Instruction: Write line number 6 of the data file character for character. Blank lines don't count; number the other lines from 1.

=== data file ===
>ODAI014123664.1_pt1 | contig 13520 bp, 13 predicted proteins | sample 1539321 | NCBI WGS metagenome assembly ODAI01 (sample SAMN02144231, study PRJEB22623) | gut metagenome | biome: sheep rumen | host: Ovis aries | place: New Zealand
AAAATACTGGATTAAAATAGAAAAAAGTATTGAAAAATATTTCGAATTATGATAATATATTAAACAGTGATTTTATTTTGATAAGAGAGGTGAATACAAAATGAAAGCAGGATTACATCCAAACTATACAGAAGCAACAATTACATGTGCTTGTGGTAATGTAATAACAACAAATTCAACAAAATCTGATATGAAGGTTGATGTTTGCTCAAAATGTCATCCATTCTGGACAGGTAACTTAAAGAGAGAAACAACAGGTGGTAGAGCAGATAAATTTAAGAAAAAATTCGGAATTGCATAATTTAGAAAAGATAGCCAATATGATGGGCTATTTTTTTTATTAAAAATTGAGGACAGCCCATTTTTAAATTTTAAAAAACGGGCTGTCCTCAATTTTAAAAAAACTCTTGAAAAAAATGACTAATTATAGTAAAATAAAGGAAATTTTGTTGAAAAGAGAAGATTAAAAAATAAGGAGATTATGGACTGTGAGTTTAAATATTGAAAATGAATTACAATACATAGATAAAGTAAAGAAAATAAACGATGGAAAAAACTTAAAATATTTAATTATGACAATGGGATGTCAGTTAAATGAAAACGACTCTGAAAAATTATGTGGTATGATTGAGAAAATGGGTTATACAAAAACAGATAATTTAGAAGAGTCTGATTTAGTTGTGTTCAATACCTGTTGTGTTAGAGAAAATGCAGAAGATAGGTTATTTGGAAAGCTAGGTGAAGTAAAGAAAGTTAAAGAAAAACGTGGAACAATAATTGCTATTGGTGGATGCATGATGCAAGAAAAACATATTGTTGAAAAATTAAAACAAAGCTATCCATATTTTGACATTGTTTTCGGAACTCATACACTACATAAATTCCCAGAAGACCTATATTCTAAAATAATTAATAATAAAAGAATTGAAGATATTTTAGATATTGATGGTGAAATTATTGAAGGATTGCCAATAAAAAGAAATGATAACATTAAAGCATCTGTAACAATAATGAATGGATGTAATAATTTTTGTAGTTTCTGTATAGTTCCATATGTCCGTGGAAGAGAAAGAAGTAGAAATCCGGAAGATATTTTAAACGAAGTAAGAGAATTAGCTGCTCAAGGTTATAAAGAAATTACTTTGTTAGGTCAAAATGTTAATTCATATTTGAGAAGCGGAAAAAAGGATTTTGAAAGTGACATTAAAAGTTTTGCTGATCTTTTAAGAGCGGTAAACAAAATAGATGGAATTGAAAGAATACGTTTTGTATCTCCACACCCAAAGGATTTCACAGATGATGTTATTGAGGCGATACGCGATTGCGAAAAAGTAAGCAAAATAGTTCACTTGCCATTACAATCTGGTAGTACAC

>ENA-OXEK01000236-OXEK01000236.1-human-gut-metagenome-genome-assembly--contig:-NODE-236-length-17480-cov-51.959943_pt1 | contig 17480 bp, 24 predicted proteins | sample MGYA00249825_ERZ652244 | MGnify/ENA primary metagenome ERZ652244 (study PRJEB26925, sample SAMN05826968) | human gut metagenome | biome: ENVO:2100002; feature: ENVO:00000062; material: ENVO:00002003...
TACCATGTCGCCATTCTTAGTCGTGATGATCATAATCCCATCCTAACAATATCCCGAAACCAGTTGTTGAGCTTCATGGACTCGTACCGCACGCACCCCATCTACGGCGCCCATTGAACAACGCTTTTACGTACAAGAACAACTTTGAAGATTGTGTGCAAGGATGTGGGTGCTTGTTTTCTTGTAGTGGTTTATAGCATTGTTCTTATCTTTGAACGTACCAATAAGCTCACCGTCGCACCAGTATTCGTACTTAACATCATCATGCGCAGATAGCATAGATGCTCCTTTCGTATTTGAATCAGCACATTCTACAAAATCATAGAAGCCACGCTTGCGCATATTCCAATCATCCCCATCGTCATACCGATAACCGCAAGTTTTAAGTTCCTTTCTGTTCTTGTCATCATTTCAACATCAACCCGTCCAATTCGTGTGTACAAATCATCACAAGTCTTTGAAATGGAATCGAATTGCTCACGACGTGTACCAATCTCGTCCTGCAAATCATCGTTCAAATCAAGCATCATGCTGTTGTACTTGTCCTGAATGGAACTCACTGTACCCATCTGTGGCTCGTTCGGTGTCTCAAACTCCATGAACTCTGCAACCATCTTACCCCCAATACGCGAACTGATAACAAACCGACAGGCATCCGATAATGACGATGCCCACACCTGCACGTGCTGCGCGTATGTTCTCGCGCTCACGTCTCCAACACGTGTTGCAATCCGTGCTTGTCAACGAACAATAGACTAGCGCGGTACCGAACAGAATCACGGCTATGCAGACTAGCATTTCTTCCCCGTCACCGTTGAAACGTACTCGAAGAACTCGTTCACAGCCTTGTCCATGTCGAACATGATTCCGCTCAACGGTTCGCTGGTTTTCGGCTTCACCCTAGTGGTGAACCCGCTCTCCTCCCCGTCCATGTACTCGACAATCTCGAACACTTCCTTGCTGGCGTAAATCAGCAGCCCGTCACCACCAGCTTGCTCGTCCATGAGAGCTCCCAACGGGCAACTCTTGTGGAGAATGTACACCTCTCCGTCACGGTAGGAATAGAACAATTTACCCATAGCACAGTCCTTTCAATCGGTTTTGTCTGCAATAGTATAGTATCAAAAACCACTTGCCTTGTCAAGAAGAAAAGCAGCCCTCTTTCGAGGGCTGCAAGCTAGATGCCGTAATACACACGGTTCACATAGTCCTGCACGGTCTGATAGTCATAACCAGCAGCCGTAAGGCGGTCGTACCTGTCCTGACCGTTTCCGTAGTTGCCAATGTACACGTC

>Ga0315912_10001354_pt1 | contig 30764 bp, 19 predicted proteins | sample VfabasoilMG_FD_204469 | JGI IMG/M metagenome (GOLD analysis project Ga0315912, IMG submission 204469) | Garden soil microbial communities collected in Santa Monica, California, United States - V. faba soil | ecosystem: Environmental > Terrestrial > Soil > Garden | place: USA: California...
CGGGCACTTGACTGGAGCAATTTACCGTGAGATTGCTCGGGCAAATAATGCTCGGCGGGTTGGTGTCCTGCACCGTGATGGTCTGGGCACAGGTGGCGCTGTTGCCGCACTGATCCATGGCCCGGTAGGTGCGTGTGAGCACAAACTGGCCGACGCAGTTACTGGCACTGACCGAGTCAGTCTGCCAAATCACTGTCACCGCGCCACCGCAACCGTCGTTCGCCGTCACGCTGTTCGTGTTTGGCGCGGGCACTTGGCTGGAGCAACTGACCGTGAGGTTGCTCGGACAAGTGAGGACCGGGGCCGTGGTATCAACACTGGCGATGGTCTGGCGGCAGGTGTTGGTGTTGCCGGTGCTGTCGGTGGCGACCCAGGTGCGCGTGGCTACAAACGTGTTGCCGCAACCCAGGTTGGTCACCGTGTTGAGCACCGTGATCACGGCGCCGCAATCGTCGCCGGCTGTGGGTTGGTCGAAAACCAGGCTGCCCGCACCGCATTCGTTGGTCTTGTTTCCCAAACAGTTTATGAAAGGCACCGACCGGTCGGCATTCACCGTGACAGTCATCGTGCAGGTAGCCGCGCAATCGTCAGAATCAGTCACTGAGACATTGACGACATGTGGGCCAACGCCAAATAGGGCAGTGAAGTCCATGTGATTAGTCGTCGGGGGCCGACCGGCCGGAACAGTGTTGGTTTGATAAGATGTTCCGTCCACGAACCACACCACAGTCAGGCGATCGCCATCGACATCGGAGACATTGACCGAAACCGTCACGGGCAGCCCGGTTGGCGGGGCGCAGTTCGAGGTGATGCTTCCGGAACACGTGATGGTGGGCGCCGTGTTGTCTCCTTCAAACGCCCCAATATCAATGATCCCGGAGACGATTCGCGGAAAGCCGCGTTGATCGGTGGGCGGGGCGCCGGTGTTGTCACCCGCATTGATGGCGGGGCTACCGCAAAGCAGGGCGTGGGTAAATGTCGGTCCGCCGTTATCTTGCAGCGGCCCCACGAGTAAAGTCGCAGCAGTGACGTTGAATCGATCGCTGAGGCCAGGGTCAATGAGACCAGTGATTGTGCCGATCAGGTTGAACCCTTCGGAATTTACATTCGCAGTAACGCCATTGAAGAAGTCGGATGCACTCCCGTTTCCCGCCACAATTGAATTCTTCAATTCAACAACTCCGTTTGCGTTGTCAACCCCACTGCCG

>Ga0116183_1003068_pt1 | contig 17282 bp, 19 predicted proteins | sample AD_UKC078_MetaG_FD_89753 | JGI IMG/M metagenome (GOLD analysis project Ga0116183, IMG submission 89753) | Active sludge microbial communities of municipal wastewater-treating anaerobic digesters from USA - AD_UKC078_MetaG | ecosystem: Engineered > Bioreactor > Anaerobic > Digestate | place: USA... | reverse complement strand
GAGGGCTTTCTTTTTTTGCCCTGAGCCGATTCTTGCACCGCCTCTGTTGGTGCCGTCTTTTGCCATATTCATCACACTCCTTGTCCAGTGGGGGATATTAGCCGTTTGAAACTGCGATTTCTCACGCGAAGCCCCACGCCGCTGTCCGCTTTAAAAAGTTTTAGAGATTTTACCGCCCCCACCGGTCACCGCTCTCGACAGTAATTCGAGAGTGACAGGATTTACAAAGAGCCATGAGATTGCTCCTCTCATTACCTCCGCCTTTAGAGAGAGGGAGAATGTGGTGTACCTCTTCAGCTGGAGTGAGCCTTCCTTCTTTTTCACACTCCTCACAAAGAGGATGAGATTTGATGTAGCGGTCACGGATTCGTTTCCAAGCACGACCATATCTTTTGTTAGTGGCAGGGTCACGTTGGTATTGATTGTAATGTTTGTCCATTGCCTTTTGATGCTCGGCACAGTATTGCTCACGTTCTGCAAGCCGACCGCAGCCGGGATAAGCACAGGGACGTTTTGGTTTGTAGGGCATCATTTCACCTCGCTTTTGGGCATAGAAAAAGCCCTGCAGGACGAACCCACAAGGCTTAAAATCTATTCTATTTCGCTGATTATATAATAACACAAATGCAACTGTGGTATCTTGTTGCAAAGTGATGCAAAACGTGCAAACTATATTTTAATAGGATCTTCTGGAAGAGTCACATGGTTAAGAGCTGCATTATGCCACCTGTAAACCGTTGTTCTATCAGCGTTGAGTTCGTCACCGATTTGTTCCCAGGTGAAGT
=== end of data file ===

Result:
CGGGCACTTGACTGGAGCAATTTACCGTGAGATTGCTCGGGCAAATAATGCTCGGCGGGTTGGTGTCCTGCACCGTGATGGTCTGGGCACAGGTGGCGCTGTTGCCGCACTGATCCATGGCCCGGTAGGTGCGTGTGAGCACAAACTGGCCGACGCAGTTACTGGCACTGACCGAGTCAGTCTGCCAAATCACTGTCACCGCGCCACCGCAACCGTCGTTCGCCGTCACGCTGTTCGTGTTTGGCGCGGGCACTTGGCTGGAGCAACTGACCGTGAGGTTGCTCGGACAAGTGAGGACCGGGGCCGTGGTATCAACACTGGCGATGGTCTGGCGGCAGGTGTTGGTGTTGCCGGTGCTGTCGGTGGCGACCCAGGTGCGCGTGGCTACAAACGTGTTGCCGCAACCCAGGTTGGTCACCGTGTTGAGCACCGTGATCACGGCGCCGCAATCGTCGCCGGCTGTGGGTTGGTCGAAAACCAGGCTGCCCGCACCGCATTCGTTGGTCTTGTTTCCCAAACAGTTTATGAAAGGCACCGACCGGTCGGCATTCACCGTGACAGTCATCGTGCAGGTAGCCGCGCAATCGTCAGAATCAGTCACTGAGACATTGACGACATGTGGGCCAACGCCAAATAGGGCAGTGAAGTCCATGTGATTAGTCGTCGGGGGCCGACCGGCCGGAACAGTGTTGGTTTGATAAGATGTTCCGTCCACGAACCACACCACAGTCAGGCGATCGCCATCGACATCGGAGACATTGACCGAAACCGTCACGGGCAGCCCGGTTGGCGGGGCGCAGTTCGAGGTGATGCTTCCGGAACACGTGATGGTGGGCGCCGTGTTGTCTCCTTCAAACGCCCCAATATCAATGATCCCGGAGACGATTCGCGGAAAGCCGCGTTGATCGGTGGGCGGGGCGCCGGTGTTGTCACCCGCATTGATGGCGGGGCTACCGCAAAGCAGGGCGTGGGTAAATGTCGGTCCGCCGTTATCTTGCAGCGGCCCCACGAGTAAAGTCGCAGCAGTGACGTTGAATCGATCGCTGAGGCCAGGGTCAATGAGACCAGTGATTGTGCCGATCAGGTTGAACCCTTCGGAATTTACATTCGCAGTAACGCCATTGAAGAAGTCGGATGCACTCCCGTTTCCCGCCACAATTGAATTCTTCAATTCAACAACTCCGTTTGCGTTGTCAACCCCACTGCCG